Plan Proposes Opening Monomoy Refuge To Coyote, Waterfowl Hunting

By: Tim Wood

Topics: Monomoy National Wildlife Refuge

Because of public opposition, a coyote hunting has been dropped from a hunting plan for the Monomoy National Wildlife Refuge. Waterfowl hunting will be allowed, however, and will coincide with the state waterfowl hunting season. FILE PHOTO

CHATHAM – The U.S. Fish and Wildlife Service is proposing to allow hunting on the Monomoy National Wildlife Refuge for the first time since its establishment in 1944.

The refuge is proposing a public use hunt program for migratory waterfowl and coyote, and will hold an information session on the plan on April 30 from 3 to 6 p.m. at the community center. The draft hunt plan, compatibility determinations and environmental assessments are available on the refuge website,

According to Refuge Manager Matt Hillman, the proposal is in response to a Department of the Interior directive to open additional public lands to recreational opportunities.

Under the draft plan, hunting for both coyote and waterfowl will follow Massachusetts laws and regulations as well as seasons, said Hillman, with the exception of the coyote hunting season. The Massachusetts coyote hunting season begins in October, but because some shorebird management and research activities on the island are still going on at that time, coyote hunting on the refuge won't be allowed until November and will end March 1. Coyote hunting also will not be allowed when seal researchers are on the island, and will be restricted from areas along the eastern shore where gray seals haul out.

Coyotes were first recorded on the refuge in 1996. Because they prey on shorebirds, especially when they have pups, the refuge has conducted lethal coyote removal since 1998. In the past few years, two to four adults have been killed in the spring, Hillman said, to prevent them from creating dens; more are sometimes taken over the course of the season to protect the tern colony and plover nesting areas. It would be very difficult to eradicate coyotes from the refuge, he added; they are strong swimmers and easily cross the water between the mainland and the island. Recent shoaling has made that even easier.

Allowing coyote hunting on the island is not meant to take the place of or supplement the refuge's predator management program, he said. Coyotes are part of the island's ecosystem and help keep in check the population of smaller predators such as fox and raccoon, which also prey on shorebirds.

Coyote hunting will be allowed on most of North and South Monomoy, approximately 3,000 acres of upland area. Because of the remoteness of the island and the time of year coyote hunting will be allowed—during the winter when the area experiences its worst weather—Hillman said it's not likely many hunters will make the trip.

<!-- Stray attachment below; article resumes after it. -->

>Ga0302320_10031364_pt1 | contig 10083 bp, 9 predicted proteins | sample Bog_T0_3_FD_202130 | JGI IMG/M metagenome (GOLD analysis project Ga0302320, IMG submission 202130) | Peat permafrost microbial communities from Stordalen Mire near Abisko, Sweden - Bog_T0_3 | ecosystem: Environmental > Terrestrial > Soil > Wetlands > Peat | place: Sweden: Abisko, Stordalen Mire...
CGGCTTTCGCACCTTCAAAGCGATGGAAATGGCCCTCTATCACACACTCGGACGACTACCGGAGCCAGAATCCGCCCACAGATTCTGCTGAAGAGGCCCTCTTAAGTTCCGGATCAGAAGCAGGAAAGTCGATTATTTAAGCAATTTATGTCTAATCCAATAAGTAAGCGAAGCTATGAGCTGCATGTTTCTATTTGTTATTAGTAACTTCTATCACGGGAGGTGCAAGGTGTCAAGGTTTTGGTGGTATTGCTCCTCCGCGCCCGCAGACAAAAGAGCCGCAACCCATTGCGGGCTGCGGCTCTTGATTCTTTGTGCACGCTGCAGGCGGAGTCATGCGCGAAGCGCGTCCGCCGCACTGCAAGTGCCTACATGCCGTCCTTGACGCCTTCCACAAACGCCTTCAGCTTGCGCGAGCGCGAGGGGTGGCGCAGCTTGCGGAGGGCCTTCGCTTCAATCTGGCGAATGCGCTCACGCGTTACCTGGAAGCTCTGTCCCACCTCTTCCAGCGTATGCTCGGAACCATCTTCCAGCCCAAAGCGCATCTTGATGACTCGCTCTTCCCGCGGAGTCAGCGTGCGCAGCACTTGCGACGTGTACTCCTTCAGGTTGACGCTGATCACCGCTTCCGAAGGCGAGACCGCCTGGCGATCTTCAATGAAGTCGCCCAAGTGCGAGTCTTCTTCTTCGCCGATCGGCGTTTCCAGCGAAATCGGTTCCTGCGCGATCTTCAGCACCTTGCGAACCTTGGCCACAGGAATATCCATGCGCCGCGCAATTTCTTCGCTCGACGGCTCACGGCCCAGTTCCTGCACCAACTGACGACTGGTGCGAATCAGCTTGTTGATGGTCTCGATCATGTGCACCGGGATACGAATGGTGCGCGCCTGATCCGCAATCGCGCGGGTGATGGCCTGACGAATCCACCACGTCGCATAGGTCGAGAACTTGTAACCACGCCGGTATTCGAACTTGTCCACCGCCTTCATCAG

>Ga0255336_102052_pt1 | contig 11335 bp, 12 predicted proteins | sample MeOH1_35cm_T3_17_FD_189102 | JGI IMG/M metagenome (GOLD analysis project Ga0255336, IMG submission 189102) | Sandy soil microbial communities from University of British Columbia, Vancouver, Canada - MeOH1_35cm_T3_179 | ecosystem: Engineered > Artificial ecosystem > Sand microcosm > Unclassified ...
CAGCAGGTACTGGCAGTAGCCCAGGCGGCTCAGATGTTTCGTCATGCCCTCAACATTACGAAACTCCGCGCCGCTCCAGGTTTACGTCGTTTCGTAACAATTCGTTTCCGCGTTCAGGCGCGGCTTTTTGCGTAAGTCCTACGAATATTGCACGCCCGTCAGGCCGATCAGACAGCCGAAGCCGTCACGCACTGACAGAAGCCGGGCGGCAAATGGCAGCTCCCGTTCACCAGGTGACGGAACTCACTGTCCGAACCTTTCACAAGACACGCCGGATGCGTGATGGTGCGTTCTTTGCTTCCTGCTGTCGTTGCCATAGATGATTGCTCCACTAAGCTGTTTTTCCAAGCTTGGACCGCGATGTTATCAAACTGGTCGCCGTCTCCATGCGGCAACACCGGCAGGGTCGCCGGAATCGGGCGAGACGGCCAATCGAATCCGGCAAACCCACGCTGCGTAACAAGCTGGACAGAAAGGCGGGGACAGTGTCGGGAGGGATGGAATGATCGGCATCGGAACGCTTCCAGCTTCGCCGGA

“There's a lot of challenges associated with accessing these islands,” he said. Hunting will not be allowed at night.

Hunting of ducks, geese and coot will be allowed on open waters between the southern portion of South Monomoy Island and the administrative boundary to the west, which stretches into Nantucket Sound about a half mile at the southern tip to 1.5 miles at the island's narrowest point. The area encompasses approximately 3,080 acres, according to the draft hunt plan. Waterfowl hunting now occurs in town and state waters near the refuge, and the plan acknowledges that hunters probably stray across the refuge boundary.

While coyote hunting was not mentioned in the refuge's comprehensive conservation plan approved in 2016, waterfowl hunting was covered and elicited numerous comments, both pro and con.

The town and state continue to dispute the western boundary of the refuge, claiming that it should be low water, not the administrative boundary in Nantucket Sound. Hillman said that will not impact the hunting program, since it adheres to existing state regulations. Under the draft plan, hunters would not require separate permits from the refuge but would have to have all required Massachusetts hunting permits and licenses.

Monomoy hosts the largest common tern nesting colony on the eastern seaboard.

Hillman said the plan is still in draft form and comments received at the public information session and in writing will be reviewed before it is finalized. The comment period closes May 10. Officials hope to implement the plan in the fall, he said. Comments can be sent by email to, or to Hunt Plan, Monomoy NWR, 30 Wikis Way, Chatham, MA 02633.